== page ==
Private-label branding is a huge topic, and a very interesting one. I wrote a huge post about it here, focusing on Hellman’s (or, for you westerners, Best Foods) mayonnaise lookalikes. The question is: How close to a famous brand’s trade dress (which may in and of itself be protected by trademark) can a “store brand” or private label package get before there’s a plausible argument for unfair competition base on consumer confusion? Here (above) is a cute video I even found on this topic, via this Australian website. It’s a hot issue, and Rebecca Tushnet probably wrote up the best blog treatment of it.

Now, the premise of the question itself is that the private label product is a generic or low-grade-branded (I just made up that phrase) offering that is less expensive but which consists of the same fundamental features as the “famous brand.” The consumer is invited to “compare” the two products, which typically have the same active ingredients, but often differ in material respects – mainly the price. As Rebecca explained:

The [McNeil Nutritionals, LLC v. Heartland Sweeteners, LLC] opinion began by noting that, in 2005, private label products accounted for 20% of all US supermarket, drugstore, and mass merchandiser sales, or $50 billion. At that time, more than 90% of consumers were familiar with store brands, and almost as many bought them regularly. Such brands are typically found next to the coordinate national brands, and their packaging often invites comparison with a national brand, whether by similarity in dress or by “compare to” statements. Shelf tags also explicitly invite comparisons. The court accepted as fact that consumers are generally aware that private label products are sold next to national brands, and that prominent price displays allow consumers to see the cost differences between them.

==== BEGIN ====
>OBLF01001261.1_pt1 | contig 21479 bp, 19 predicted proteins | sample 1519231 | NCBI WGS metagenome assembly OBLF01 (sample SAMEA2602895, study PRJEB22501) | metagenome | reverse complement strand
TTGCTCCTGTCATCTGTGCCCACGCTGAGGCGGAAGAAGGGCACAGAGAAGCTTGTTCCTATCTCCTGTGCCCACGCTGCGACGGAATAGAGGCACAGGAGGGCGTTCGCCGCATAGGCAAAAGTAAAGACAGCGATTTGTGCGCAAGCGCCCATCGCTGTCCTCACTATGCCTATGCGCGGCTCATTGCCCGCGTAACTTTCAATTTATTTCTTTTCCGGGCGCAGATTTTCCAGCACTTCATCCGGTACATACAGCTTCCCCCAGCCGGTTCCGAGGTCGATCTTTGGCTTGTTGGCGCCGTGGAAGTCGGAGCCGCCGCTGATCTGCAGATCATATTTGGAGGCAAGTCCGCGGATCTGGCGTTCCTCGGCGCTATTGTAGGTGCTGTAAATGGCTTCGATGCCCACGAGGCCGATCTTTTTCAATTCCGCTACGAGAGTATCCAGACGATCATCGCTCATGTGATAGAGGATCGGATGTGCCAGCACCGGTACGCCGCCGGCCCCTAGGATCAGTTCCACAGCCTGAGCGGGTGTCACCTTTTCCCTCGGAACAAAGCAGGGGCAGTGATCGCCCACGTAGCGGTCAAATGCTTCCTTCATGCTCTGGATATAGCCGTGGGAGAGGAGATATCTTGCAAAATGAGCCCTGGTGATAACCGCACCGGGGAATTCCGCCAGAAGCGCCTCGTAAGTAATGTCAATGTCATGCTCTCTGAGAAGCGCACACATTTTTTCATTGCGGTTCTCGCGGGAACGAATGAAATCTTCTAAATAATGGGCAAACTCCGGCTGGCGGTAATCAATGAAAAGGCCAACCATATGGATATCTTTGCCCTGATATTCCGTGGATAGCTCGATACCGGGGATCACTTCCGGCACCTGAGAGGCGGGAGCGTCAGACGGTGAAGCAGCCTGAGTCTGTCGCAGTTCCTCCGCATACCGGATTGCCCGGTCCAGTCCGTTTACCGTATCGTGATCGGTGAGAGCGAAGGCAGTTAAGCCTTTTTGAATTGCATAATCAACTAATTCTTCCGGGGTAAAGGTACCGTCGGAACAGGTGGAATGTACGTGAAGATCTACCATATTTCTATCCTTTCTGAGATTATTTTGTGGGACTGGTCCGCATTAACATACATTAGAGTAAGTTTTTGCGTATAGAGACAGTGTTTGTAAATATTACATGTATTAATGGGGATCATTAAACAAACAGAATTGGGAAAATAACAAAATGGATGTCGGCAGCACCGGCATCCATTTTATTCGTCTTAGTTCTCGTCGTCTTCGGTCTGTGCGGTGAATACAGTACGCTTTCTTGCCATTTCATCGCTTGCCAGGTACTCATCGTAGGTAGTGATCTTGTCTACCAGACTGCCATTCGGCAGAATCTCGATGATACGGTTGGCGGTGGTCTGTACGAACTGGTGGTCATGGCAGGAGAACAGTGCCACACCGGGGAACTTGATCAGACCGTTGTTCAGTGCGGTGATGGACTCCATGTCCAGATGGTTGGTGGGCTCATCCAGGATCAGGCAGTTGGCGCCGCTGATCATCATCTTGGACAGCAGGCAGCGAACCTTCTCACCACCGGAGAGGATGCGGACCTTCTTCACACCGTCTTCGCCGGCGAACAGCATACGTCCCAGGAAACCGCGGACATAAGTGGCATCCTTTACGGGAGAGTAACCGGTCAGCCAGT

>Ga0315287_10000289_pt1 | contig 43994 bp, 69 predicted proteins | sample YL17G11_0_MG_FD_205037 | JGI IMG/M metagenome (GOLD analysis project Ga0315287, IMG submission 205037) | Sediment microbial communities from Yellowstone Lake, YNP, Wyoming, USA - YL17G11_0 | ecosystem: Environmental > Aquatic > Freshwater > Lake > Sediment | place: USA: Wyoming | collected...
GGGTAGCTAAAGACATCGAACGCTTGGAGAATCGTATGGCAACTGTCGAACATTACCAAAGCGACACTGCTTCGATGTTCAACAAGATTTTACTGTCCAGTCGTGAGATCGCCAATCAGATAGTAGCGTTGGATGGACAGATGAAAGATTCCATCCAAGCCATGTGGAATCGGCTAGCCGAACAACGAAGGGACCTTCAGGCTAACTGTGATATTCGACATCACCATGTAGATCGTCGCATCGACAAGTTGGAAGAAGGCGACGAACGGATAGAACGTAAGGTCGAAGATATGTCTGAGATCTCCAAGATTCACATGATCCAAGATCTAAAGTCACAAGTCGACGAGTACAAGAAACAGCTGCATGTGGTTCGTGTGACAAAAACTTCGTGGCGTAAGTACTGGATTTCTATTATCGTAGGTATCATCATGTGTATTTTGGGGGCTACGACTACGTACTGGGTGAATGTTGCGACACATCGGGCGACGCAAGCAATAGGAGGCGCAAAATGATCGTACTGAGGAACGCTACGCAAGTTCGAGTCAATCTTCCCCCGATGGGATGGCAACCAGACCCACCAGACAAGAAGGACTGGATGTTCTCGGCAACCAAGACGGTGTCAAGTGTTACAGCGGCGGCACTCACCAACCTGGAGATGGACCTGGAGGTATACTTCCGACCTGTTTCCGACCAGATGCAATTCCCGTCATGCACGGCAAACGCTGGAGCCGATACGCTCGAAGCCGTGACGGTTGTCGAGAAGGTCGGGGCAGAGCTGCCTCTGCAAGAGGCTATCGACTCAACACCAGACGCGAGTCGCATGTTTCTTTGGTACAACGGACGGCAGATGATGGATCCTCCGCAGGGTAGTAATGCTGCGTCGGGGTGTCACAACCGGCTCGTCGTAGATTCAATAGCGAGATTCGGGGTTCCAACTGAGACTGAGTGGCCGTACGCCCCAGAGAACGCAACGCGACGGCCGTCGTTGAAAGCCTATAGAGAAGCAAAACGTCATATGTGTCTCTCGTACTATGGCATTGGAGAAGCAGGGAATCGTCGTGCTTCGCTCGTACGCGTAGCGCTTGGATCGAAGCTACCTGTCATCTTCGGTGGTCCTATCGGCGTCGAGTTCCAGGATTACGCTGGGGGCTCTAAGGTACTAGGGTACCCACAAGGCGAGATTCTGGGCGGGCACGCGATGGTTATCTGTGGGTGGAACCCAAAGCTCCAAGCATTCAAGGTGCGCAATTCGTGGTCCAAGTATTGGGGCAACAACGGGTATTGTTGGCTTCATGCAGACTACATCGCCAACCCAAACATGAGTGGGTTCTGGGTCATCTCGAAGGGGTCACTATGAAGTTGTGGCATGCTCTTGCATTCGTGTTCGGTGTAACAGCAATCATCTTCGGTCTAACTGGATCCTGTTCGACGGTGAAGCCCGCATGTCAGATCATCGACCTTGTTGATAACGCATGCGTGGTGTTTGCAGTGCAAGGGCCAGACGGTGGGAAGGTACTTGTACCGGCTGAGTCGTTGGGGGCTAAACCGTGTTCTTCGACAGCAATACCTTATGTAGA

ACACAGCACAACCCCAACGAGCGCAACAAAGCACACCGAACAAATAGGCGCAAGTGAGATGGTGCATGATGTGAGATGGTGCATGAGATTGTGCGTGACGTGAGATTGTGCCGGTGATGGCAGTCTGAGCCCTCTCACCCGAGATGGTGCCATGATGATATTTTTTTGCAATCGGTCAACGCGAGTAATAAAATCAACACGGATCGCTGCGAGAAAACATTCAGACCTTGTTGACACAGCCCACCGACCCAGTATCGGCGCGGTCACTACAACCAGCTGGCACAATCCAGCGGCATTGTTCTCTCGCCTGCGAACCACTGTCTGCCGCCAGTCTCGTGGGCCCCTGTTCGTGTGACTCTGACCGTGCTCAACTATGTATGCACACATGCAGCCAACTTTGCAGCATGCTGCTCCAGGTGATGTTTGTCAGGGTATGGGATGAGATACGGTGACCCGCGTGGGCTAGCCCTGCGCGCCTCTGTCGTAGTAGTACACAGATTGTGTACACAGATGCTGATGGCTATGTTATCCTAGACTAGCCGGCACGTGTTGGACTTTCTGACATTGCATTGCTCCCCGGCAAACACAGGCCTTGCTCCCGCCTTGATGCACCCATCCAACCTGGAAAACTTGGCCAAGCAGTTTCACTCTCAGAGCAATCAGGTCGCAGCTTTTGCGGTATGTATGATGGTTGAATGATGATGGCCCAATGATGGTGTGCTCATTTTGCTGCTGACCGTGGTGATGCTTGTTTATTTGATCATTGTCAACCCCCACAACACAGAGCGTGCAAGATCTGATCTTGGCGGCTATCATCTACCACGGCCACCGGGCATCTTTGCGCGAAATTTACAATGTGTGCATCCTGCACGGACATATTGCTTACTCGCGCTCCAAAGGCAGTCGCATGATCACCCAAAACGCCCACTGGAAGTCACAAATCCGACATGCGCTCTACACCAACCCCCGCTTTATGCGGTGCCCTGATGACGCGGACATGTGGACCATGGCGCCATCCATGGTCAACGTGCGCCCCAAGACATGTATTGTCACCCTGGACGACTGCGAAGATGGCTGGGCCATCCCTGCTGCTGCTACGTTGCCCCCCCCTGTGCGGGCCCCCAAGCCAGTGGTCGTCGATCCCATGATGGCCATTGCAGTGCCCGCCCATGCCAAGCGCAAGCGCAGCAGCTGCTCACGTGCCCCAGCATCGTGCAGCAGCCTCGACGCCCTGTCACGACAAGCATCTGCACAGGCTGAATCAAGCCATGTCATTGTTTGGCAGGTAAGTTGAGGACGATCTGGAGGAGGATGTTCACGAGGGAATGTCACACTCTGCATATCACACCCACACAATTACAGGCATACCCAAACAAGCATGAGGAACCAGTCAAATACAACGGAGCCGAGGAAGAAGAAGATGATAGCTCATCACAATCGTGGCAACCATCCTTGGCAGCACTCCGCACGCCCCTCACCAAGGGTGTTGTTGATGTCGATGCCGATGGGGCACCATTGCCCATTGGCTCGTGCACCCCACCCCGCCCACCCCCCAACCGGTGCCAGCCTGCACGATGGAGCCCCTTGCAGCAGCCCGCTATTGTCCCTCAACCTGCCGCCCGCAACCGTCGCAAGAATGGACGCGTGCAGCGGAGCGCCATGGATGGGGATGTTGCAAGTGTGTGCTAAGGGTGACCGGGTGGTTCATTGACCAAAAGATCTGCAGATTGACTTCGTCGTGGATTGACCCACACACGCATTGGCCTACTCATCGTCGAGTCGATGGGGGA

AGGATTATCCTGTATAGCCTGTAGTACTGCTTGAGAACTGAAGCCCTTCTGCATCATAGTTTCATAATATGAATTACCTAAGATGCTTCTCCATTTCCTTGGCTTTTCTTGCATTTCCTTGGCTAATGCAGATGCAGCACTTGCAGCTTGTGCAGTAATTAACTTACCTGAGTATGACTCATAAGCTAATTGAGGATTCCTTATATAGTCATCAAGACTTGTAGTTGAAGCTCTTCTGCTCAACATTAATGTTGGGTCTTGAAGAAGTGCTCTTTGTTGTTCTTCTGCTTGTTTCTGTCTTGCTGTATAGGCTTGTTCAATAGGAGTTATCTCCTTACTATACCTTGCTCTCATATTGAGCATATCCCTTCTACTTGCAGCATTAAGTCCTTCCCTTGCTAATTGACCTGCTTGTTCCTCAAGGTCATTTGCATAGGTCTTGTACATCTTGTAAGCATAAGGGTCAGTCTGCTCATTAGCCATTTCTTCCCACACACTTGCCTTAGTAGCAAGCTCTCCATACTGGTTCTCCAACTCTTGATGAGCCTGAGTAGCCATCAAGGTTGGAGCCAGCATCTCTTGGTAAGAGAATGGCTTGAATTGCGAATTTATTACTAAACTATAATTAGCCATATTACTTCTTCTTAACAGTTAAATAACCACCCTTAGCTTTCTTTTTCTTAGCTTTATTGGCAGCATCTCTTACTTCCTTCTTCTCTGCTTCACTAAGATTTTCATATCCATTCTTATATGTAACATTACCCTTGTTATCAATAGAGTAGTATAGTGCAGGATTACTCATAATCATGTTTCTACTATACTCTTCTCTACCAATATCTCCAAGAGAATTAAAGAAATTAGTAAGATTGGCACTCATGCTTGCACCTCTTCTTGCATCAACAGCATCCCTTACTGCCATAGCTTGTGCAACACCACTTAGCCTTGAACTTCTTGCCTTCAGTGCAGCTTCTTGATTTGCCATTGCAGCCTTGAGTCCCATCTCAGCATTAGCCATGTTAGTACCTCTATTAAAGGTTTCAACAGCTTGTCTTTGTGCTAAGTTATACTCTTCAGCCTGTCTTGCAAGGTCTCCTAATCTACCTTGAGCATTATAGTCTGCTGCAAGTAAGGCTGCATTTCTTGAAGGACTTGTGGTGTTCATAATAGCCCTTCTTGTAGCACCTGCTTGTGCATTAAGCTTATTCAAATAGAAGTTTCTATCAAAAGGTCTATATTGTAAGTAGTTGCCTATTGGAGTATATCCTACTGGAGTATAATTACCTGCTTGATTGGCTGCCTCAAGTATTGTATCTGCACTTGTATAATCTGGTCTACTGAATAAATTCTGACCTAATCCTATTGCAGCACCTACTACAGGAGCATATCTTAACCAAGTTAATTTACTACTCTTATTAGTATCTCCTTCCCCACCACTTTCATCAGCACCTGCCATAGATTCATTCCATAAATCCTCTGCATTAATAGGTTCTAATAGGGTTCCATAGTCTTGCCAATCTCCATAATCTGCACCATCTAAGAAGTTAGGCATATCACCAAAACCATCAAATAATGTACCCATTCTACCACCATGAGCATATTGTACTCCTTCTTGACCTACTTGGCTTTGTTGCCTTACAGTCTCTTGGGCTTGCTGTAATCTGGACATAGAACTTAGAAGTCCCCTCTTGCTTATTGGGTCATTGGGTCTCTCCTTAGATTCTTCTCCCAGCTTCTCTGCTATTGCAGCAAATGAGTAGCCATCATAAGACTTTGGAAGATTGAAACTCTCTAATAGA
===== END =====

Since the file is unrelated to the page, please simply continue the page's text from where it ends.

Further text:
So the consumer “gets” the concept of the private label, expects the private label product to be compared to the famous brand, and makes a choice.

As it turns out, the illustration above is one Rebecca used to illustrate her blog post: a collage of Head & Shoulders shampoo bottles and various private label products that look more or less alike the real thing.  Some more, some less.

But none of them looks like what I found in the Clifton, New Jersey Acme Market on a recent visit. Read More…

Survey says….